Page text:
Buying a foreclosure or REO property in
What's an REO?
REO is Real Estate Owned. These are houses that have been foreclosed upon and are currently owned by the bank or mortgage company. This is unlike a property up for foreclosure auction. When buying a property during a foreclosure sale, you must pay at least the loan balance plus any interest and other fees accrued during the foreclosure process. The buyer must also be prepared to pay with cash in hand. Finally, you'll accept the property totally as is. That might include prevailing liens and even current residents that may require removal.
A REO, on the other hand, is a much cleaner and attractive transaction. The REO property didn't find a buyer during foreclosure auction. The bank now owns it. The lender will see to the elimination of tax liens, evict occupants if needed and generally prepare for the issuance of a title insurance policy to the buyer at closing. Take notice that REOs may be exempt from typical disclosure requirements. For example, in California, banks do not have to give a Transfer Disclosure Statement, a document that typically requires sellers to tell you about any defects they are informed of.
Is an REO in Evansville a bargain?
It is frequently believed that any REO must be a bargain and an possibility for easy money. This isn't always true. You have to be very careful about buying a REO if your intent is make money. While it's true that the bank is often anxious to sell it quickly, they are also strongly interested to get as much as they can for it. When contemplating the value of a REO, you need to look closely at comparable sales in the neighborhood and be sure to take into account the time and cost of any repairs or remodeling needed to prepare the house for resale. There are bargains with potential to make money, and many people do very well flipping foreclosures. Still there are also many REO's that are not good buys and may lose money.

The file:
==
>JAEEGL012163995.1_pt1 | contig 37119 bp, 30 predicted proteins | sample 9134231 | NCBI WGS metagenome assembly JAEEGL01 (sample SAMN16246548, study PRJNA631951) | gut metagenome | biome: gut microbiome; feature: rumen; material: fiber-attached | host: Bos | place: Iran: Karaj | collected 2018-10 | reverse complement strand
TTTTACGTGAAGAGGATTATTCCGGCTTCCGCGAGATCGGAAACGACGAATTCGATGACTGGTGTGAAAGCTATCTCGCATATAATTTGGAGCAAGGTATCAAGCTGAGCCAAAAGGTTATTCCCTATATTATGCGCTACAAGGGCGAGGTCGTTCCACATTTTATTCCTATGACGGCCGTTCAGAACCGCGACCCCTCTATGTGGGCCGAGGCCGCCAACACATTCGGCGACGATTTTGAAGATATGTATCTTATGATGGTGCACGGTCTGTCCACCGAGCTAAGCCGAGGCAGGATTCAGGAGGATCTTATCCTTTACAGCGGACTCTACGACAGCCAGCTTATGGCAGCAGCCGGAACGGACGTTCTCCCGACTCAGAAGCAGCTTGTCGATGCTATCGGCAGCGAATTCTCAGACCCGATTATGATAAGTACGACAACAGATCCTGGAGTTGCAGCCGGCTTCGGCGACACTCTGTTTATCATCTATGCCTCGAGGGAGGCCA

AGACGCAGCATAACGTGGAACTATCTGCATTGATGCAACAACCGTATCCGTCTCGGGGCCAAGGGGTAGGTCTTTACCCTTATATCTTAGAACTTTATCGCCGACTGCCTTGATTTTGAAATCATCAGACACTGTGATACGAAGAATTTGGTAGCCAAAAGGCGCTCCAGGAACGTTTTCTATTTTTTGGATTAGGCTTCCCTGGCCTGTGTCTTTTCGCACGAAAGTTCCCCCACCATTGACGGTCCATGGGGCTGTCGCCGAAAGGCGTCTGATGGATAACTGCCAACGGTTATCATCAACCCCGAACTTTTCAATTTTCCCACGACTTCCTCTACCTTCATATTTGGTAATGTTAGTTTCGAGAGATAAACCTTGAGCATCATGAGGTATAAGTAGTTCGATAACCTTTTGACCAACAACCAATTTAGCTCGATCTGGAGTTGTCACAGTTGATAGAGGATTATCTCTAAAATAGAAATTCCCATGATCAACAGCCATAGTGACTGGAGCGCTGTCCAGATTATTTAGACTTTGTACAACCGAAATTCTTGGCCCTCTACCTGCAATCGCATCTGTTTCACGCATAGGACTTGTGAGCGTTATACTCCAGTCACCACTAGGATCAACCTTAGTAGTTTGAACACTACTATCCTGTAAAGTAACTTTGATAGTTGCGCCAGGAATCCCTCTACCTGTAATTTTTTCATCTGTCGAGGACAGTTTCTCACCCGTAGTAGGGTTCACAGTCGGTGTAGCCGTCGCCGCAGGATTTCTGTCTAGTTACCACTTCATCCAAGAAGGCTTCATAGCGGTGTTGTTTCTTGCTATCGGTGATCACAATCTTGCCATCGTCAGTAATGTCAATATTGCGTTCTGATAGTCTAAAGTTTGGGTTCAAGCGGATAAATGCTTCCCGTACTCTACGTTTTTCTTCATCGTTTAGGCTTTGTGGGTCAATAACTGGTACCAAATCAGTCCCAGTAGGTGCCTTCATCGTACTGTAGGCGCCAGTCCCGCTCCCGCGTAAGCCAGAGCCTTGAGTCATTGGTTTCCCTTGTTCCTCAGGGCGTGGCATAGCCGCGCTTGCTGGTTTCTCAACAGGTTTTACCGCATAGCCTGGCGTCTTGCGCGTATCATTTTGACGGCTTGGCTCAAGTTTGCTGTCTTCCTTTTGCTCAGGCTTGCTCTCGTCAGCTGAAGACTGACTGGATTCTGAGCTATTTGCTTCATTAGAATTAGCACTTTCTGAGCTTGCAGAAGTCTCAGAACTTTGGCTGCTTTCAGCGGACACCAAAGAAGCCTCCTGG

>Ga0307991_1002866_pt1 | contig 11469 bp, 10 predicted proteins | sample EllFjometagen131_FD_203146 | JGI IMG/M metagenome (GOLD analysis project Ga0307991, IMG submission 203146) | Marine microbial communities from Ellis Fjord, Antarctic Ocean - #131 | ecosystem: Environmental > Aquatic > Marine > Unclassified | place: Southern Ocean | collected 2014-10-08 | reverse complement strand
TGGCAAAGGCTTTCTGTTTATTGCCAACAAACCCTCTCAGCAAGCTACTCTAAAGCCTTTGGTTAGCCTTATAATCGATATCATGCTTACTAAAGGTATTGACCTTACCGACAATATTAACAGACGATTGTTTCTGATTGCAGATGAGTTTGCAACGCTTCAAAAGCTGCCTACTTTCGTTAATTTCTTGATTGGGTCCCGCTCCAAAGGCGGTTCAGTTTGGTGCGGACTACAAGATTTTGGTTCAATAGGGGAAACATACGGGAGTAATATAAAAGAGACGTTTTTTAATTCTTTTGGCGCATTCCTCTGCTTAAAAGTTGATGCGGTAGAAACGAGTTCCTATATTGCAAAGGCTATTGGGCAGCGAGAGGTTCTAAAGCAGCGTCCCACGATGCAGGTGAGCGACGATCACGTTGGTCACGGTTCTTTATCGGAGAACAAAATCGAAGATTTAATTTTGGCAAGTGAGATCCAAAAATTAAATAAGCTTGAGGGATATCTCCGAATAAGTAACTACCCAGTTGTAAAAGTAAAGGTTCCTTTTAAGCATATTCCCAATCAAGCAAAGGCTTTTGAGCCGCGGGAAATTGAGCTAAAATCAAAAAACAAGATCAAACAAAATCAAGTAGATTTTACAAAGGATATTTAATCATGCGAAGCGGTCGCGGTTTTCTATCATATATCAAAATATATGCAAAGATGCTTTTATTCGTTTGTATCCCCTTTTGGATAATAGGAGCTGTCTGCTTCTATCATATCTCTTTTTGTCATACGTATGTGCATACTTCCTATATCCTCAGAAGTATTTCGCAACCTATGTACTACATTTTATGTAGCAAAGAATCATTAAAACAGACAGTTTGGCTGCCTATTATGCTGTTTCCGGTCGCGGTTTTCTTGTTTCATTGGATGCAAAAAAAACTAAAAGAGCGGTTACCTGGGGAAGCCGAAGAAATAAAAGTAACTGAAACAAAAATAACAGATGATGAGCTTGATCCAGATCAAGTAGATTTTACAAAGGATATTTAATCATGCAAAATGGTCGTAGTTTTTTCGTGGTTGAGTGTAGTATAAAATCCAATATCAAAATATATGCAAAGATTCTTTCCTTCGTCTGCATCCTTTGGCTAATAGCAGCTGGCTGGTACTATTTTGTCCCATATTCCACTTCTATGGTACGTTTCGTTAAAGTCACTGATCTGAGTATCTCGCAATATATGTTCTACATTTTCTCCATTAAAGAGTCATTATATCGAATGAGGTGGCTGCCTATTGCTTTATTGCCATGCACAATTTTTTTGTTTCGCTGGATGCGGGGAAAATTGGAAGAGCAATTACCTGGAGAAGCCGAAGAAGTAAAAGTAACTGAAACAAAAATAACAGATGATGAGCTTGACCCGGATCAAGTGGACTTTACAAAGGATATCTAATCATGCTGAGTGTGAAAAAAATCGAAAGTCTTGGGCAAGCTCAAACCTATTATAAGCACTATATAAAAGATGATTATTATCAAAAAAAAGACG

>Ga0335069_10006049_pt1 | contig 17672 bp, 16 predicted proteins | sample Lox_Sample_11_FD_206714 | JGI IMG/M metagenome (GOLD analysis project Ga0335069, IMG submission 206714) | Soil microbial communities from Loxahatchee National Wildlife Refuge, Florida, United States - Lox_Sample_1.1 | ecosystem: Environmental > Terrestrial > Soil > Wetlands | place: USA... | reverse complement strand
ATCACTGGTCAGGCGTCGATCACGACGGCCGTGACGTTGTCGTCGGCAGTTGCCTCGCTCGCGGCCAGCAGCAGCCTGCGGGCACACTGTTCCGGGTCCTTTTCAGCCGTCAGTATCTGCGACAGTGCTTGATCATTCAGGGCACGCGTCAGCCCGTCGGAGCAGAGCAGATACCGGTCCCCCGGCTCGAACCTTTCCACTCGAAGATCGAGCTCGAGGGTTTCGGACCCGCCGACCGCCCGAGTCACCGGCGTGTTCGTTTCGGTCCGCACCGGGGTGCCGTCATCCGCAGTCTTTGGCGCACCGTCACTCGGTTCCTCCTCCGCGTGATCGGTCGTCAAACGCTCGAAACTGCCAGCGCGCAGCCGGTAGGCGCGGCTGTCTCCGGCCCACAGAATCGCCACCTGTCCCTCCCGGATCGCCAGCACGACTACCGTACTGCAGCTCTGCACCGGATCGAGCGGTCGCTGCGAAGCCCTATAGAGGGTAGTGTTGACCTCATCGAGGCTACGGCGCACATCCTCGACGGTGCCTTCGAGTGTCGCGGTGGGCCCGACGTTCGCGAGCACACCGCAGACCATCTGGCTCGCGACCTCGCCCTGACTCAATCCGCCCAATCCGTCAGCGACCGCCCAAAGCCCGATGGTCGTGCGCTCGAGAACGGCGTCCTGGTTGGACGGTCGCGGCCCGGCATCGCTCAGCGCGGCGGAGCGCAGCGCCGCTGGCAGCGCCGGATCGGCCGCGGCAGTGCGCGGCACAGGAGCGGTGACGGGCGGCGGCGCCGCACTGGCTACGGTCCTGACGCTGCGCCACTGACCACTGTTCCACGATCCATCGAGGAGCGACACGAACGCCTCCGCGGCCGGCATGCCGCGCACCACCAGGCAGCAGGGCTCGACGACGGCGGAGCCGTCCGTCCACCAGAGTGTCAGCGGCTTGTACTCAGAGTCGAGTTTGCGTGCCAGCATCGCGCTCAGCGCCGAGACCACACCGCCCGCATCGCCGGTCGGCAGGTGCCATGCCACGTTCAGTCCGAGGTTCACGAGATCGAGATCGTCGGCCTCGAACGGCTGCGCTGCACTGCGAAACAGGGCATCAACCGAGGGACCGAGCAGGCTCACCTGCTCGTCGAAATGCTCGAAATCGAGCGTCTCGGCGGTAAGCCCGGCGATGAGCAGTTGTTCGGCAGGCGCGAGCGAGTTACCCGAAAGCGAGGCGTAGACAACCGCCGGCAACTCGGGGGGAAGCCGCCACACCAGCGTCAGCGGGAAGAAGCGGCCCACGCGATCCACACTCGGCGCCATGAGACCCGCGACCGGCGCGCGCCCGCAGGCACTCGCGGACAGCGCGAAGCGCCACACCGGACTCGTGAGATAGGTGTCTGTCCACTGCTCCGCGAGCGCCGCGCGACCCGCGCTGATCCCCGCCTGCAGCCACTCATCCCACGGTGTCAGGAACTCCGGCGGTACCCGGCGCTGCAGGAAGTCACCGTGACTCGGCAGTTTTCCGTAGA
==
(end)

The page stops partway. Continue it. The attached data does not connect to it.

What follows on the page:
Time to make an offer?
Most banks have a REO department that you'll work with in buying a REO property from them. Usually the REO department will use a listing agent to get their REO properties listed on the local MLS. Prior to making your offer, you'll want to contact either the listing agent or REO department at the bank and discover as much as you can about what they know concerning the condition of the property and what their process is for accepting offers. Since banks almost always sell REO properties "as is", it's often prudent to include an inspection contingency in your offer that gives you time to check for unknown damage and retract the offer if you find it.
As with making any offer on real estate, providing documentation of your ability to pay may make your offer more attractive, such as a pre-approval letter from a lender. Once you've submitted your offer, you can expect the bank to counter offer. From there it will be your decision whether to accept their counter, or offer a counter to the counter offer. Understand, you'll be contending with a process that most likely involves a group of people at the bank, and they don't work evenings or weekends. It's not uncommon for the process of offers and counter offers to take days or even weeks.